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Hayley Elston
Professor Soohee Kim
Honors 394
9 May 2015
This paper will serve as an introductory look at Spanish as a language and its immigrant
history, current situation, and prospects in the United States. Spanish is a Romance language,
classified by Ethnologue as Indo-European, Italic, Romance, Italo-Western, Western, GalloIberian, Ibero-Romance, West Iberian, Castilian. Ethnologue lists its EGIDS status as 1
(national). There are eight dialects of Spanish recognized by Ethnologue. Spanishs written
language uses the Roman alphabet. It is very similar to the English alphabet, but with the
addition of the letters and Ll, and with W and K only used for words adopted from other
languages. Spanish is one of the most widely spoken languages in the world, with 399 million
native speakers in 31 countries across North America, Central America, South America, and
Africa, and in the Philippines (Ethnologue). According to the European Commission 2012, there
are 38,400,000 speakers in Spain (cited in Ethnologue). There are 89,500,000 second language
users worldwide, making Spain also one of the most widely studied languages (Ethnologue,
Spanish has been spoken in the United States since Ponce de Lens arrival in 1513
(Potowski). U.S. territorial expansions, such as the Louisiana Purchase and annexations
following the Mexican-American and Spanish-American Wars, contributed significantly to the
speaking of Spanish in the United States (Potowski). The World War II bracero program brought
in Mexican workers (Potowski, Calisphere The Bracero Program). Cuban balseros migrated
to the U.S. via raft from 1959-1995, with particular influxes during the Mariel boatlift in the

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1980s and a migration crisis from 1994-1995 (Cuban Rafter Phenomenon, Potowski).
Immigrants from Spanish-speaking countries to the U.S. have often been seeking a better
economic situation or escaping the political unrest in Central America during the second half of
the twentieth century (Potowski).
Spanish has a strong presence in the United States today. Ethnologue gives it EGIDS status 2
(provincial), meaning that the language is used in education, the workplace, media, and
subdivisions of the government. It is the de facto state language of New Mexico (Ethnologue).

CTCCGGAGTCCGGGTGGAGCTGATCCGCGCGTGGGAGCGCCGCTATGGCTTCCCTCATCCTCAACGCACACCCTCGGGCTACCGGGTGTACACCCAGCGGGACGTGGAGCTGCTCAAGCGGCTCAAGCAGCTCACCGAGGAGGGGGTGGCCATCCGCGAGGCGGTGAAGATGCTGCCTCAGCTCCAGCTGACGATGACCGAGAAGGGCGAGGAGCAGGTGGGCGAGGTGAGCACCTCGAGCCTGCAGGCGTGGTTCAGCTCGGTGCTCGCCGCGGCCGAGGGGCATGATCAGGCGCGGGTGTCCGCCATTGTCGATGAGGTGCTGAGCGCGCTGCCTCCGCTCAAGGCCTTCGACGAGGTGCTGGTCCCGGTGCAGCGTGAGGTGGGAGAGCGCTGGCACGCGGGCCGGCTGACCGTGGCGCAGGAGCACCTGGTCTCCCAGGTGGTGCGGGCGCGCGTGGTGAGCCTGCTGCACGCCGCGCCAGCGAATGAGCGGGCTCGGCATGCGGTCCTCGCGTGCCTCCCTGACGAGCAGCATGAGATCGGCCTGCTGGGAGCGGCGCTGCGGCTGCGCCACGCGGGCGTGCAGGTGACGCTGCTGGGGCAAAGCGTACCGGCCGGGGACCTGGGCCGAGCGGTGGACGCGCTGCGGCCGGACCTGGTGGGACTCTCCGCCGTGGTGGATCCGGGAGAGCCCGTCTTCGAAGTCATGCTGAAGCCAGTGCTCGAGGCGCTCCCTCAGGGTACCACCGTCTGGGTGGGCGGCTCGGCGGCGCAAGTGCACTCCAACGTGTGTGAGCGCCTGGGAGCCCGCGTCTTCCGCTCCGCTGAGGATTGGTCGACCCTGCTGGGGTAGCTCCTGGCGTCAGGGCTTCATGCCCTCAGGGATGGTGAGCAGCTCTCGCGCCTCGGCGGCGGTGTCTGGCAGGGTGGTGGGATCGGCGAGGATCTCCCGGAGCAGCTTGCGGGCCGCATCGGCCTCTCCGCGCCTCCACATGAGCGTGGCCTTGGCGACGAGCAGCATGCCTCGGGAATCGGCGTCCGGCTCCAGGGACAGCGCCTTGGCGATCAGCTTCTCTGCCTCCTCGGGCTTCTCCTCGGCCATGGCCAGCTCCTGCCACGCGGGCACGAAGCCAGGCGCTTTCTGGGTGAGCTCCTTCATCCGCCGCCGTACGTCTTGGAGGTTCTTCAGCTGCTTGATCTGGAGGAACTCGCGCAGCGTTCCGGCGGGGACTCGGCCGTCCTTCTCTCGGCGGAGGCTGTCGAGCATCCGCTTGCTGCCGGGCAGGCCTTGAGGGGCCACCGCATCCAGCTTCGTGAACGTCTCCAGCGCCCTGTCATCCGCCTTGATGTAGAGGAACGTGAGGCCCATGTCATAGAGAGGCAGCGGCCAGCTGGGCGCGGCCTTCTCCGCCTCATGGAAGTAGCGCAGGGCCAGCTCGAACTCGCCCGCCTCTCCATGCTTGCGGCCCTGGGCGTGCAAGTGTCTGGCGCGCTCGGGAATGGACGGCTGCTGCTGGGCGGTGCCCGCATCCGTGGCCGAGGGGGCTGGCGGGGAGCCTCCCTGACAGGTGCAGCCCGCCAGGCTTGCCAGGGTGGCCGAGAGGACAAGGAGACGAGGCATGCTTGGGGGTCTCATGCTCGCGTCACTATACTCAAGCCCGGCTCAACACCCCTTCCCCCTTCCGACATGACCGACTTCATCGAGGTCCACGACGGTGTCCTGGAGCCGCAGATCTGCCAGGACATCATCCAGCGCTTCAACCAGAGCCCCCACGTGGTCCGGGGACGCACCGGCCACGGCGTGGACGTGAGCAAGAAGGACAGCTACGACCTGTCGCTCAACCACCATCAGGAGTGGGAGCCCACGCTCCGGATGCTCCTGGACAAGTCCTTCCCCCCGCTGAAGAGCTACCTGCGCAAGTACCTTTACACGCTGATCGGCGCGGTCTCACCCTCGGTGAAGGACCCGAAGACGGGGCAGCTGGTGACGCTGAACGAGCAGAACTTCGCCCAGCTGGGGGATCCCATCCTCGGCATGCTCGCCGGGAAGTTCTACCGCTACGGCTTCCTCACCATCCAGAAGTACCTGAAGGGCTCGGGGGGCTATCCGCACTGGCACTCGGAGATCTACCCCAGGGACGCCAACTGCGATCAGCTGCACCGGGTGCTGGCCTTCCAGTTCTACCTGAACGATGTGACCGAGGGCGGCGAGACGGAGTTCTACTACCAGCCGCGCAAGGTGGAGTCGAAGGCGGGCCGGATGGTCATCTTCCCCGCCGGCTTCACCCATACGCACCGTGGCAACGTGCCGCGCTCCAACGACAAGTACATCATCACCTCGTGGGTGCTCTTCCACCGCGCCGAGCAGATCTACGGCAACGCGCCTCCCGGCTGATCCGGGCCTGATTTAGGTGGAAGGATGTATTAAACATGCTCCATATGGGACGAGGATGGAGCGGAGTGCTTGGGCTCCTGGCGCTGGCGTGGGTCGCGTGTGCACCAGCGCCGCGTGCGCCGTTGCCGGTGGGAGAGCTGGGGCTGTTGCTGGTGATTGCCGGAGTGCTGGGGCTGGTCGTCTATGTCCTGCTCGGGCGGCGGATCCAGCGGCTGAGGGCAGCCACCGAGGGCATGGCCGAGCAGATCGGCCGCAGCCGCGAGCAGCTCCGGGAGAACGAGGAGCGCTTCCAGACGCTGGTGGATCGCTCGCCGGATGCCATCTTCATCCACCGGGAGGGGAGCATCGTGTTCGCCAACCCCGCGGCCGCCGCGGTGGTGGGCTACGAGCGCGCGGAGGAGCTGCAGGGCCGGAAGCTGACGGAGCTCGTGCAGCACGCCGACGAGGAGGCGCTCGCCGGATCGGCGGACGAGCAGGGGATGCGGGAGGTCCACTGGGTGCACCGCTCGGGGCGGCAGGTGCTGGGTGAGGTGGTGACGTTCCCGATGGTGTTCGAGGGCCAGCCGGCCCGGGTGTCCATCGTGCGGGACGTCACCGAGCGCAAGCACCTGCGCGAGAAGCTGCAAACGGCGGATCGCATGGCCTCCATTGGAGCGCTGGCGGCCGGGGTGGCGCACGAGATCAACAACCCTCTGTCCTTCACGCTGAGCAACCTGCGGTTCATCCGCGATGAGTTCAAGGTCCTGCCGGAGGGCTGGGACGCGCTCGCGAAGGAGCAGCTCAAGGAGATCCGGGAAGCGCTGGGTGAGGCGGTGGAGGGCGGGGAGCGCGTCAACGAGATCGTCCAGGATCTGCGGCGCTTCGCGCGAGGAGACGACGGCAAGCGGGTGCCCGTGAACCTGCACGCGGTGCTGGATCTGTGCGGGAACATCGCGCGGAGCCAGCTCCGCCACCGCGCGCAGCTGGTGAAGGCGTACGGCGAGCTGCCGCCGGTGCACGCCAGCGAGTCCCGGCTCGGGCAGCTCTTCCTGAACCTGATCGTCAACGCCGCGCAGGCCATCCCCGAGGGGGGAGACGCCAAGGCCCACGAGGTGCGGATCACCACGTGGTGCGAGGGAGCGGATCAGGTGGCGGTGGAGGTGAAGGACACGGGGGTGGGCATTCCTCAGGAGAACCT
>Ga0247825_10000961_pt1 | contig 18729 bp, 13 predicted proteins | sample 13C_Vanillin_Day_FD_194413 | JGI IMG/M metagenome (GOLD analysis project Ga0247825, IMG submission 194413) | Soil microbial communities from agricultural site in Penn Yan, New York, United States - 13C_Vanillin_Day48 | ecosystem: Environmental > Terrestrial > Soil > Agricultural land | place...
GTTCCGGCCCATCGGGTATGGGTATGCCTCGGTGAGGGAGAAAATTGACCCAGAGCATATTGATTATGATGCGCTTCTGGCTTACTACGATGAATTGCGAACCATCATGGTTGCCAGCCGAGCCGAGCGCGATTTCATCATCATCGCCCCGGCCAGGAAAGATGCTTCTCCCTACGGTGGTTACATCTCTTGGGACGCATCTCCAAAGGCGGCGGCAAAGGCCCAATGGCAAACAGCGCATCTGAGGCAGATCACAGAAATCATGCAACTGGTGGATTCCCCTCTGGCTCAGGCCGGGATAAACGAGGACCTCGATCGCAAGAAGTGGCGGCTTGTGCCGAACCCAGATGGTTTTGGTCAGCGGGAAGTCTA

According to the 2010 census, there are 34,200,000 speakers in the U.S. (cited in Ethnologue),
and there are 15,000,000 second language users in the U.S. (Instituto Cervantes 2012, cited in
Ethnologue). The U.S. has the fifth largest Spanish speaking population in the world, and
according to the Pew Hispanic Center, 1 of 10 U.S. households in Spanish-speaking (Potowski).
Local dialects include American Spanish/Chicano (Cal) and Isleo (Ethnologue). Certain
varieties of Spanish are more common to certain regions. For example, Mexican Spanish is
typically spoken in the Southwest U.S., while Caribbean Spanish is spoken in the Northeast and
Southeast (Potowski). Among the Spanish speakers spoken in the U.S., almost as many are
native born as are foreign born (Potowski). Word borrowing is a common occurrence, with
English words or modified versions entering the American Spanish lexicon. For example,
wachar has come to mean to watch (Potowski). As of 2007, there were 730 radio stations
and 200 television stations broadcasting in Spanish in the U.S. (Potowski). Western Publication
Research in 2006 found that there were 1,851 Spanish or partially Spanish print publications
(cited in Potowski). Though 21 states have English official language laws, many government
documents and services are available in Spanish, at the state and federal level (Potowski).
Important Presidential speeches have been made accessible in Spanish since the Clinton

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administration (Potowski). Public goods such as the DMV, hospitals, libraries, utility services,
and banks offer their services in Spanish. However, despite the growth, large numbers, and
historical presence of Spanish speakers (native and learning) in the country, Spanish is generally
not held in high esteem in the U.S. (Gruesz). Discrimination is a persistent problem, with cases
of people being suspended or fired for speaking Spanish (Gruesz).
Spanishs status in education is elevated but still flawed. It is the most widely taught foreign
language in the U.S. (Potowski). As of 2002, it was studied by 53% of college students and 69%
of high school students (Potowski). The elementary school level offers some one-way Spanish
immersion programs for native English speakers and two-way immersion programs where native